In Need Of Some Lazy Dinner Ideas? Find Out Here!
The ‘uni struggle meals’ trend has taken hold on TikTok in the last year, with countless videos of students showing that the struggle is real when you’re skint and you don’t have much food in the cupboards.
From the downright sad and frightening biscuits and water, or a bowl of cereal as a main meal, right through to those staples that have been part of the student diet for so many decades (we’re looking at you beans on toast!).
There are loads of meals that students are eating when they are low on their budget, low on food, low on ideas, and just being a bit lazy!
We’ve taken a look at some lazy dinner ideas that take inspiration from some of the uni struggle trends but also help you to move away from the embarrassment and let you know that there is so much you can cook on a budget that is nutritious and delicious.
Get Your Staples In Early
Before we get to the lazy dinner ideas, we want to tell you about a great way to make sure you can always rustle up a quick and easy meal that actually tastes good.
All you need to do is get all your staples and seasoning in as early in the term as possible.
Buy in vegetable oil, salt and pepper, spices and herbs, tinned tomatoes, lentils, beans, as much as you want or like.
As well as rice and pasta, sugar, vinegar, stock cubes, and you’ll have the base to cook many different types of meals throughout the year.
Inspiration For Lazy Dinner Ideas
There are loads of great options for those living in student accommodation on a budget and students who just can’t be bothered.
Some are single ingredients; some are cooked in one pot to make it easier and cut down on the washing up (we know this is something that puts a lot of us off cooking!).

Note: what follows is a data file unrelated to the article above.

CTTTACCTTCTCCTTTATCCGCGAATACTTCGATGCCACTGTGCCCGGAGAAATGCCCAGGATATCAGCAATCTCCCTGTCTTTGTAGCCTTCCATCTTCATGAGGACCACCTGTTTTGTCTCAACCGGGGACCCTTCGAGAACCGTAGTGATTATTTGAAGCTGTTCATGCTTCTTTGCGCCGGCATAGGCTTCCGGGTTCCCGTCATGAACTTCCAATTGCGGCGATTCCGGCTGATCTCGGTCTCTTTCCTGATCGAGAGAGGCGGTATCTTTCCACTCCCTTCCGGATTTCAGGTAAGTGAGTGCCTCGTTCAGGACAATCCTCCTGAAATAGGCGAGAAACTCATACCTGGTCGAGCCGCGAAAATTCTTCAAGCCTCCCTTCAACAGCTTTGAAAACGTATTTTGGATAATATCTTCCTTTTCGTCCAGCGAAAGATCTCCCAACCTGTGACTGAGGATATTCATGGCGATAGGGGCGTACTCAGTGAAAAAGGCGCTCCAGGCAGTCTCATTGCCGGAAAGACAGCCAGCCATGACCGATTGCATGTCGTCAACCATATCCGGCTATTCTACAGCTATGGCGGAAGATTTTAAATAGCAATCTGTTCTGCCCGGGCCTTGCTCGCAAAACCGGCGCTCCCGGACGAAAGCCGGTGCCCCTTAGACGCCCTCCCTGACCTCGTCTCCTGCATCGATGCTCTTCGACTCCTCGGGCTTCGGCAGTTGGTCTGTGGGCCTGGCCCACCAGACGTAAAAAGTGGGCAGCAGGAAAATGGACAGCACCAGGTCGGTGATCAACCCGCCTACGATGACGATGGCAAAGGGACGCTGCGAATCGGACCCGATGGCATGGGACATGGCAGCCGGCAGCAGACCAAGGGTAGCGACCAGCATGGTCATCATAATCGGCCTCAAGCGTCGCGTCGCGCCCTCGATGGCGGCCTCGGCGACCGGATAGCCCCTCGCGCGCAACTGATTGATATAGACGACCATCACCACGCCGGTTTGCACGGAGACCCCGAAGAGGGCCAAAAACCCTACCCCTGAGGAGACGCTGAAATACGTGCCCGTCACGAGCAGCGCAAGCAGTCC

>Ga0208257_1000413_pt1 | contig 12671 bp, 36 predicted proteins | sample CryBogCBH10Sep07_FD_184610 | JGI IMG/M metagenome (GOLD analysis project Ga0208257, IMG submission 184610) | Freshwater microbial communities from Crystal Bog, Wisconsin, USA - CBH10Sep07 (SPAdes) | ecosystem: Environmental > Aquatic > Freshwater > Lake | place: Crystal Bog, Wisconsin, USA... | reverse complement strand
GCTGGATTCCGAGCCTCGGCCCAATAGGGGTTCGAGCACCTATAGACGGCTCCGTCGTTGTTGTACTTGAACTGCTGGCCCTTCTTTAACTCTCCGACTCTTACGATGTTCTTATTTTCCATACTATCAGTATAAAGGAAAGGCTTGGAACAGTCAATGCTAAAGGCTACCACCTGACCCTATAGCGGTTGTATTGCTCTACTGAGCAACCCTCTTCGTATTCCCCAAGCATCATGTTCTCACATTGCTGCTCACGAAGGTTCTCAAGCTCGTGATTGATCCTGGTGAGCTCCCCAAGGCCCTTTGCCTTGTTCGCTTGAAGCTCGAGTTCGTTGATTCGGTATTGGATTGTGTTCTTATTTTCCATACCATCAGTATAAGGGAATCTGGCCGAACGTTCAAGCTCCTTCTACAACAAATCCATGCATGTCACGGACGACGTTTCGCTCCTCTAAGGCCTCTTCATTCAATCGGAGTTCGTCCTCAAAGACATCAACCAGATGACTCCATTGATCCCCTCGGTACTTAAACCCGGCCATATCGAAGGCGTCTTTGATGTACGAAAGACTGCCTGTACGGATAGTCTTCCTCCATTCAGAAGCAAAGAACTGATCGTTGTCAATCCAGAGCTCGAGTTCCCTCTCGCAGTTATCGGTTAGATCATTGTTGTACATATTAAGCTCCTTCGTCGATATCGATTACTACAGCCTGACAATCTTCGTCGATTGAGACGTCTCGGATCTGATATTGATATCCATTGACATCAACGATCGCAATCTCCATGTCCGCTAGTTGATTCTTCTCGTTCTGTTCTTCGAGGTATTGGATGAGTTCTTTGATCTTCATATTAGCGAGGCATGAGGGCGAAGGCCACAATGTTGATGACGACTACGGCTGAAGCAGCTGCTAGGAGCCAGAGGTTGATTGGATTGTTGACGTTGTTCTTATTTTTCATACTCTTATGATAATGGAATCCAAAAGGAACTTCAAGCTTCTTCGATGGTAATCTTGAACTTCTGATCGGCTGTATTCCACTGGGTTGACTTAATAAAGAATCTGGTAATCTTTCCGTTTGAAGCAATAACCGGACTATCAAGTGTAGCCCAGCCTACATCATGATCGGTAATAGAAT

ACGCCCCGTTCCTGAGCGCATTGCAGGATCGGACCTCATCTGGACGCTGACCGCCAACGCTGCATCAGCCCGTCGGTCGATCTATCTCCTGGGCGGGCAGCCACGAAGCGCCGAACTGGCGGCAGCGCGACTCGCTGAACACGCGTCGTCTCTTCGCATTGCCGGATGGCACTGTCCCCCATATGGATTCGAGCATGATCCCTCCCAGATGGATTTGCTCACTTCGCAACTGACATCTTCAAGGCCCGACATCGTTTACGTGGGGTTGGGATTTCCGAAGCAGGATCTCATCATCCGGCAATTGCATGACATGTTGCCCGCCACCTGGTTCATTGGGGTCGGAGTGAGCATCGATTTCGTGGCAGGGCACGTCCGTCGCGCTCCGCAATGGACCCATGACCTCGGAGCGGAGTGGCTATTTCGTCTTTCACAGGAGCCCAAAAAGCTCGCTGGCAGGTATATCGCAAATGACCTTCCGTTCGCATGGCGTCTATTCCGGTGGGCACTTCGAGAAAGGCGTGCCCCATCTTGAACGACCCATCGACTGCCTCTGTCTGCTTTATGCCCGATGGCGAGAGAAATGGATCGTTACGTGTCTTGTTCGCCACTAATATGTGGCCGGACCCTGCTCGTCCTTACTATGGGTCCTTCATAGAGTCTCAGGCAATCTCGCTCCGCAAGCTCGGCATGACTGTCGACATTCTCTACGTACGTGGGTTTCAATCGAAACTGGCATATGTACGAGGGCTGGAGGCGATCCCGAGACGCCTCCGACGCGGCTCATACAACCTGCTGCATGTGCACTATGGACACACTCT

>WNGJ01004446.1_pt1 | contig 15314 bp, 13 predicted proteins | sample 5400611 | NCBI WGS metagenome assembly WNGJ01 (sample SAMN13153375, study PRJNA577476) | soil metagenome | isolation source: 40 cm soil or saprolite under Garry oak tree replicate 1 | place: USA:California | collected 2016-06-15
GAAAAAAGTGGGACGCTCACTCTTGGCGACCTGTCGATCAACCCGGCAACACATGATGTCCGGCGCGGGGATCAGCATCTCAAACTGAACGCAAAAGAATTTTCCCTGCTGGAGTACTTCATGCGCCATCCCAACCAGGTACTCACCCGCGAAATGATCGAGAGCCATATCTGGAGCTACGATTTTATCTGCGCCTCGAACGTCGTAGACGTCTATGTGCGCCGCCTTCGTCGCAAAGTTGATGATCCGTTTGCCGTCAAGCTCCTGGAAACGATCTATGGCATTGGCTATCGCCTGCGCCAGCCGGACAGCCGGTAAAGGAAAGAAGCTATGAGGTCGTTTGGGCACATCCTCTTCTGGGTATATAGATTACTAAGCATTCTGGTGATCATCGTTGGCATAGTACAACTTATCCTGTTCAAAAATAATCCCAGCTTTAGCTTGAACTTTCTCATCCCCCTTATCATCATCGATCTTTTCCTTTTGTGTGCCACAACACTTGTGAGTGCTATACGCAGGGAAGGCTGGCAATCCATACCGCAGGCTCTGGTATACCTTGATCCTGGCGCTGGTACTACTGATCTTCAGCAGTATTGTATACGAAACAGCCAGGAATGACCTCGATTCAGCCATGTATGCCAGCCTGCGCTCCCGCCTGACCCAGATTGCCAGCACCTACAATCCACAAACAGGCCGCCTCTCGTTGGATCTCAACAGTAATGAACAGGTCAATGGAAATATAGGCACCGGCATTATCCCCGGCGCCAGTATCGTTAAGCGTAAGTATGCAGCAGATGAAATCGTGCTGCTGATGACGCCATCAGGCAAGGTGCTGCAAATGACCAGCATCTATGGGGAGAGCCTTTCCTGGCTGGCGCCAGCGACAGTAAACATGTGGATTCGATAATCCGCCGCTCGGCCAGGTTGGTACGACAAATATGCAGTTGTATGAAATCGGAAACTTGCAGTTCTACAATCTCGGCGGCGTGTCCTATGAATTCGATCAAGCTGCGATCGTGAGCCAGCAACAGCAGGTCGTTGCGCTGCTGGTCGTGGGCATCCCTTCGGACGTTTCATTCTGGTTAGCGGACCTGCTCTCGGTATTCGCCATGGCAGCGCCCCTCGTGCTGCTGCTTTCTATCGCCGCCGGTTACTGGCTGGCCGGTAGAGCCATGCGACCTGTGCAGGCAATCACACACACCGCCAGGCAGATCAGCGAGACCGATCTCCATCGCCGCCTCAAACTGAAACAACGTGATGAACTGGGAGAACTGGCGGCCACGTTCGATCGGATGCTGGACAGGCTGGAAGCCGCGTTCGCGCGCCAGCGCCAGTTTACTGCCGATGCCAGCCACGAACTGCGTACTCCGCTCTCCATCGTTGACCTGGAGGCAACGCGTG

We’ve gone for the simple, the delicious, the staples from the past, and we’ll start with something that is a lot more versatile than you’d think.
You might think that toast is boring, you’d be wrong.
There is so much you can do with toast, and it’s cheap and easy to prepare and eat.
Let’s start with the basics.
Whatever budget you’re on, whatever taste you have, and even if you’re looking for gluten free bread, toast is wonderful.
All you need is two slices of bread (any bread you like or can afford) and a toaster.
Toast with butter is great, toast with Nutella some would say is even better.
Simple, delicious, a great snack on its own.
Toast with hummus or toast with avocado, again, both great options for something on toast.
You can have bacon on toast, beans on toast (that traditional of student staple dishes that is cheap and easy to do and with a sprinkling of grated cheddar cheese on top makes it a Michelin-star dish all of its own), your egg of choice on toast, and cheese on toast.
These are just a few simple toast ideas that can transform the way you look at uni struggle meals.
There’s nothing shameful about eating toast!
Ramen has become so popular in the last few years, but how do you get that same nourishing feeling you get with a ramen bowl when all you’ve got is some instant noodles in the cupboard of your student apartment?
You can get packets of instant ramen pretty cheap from most supermarkets (go to the World food aisle for the best on offer with more flavour options).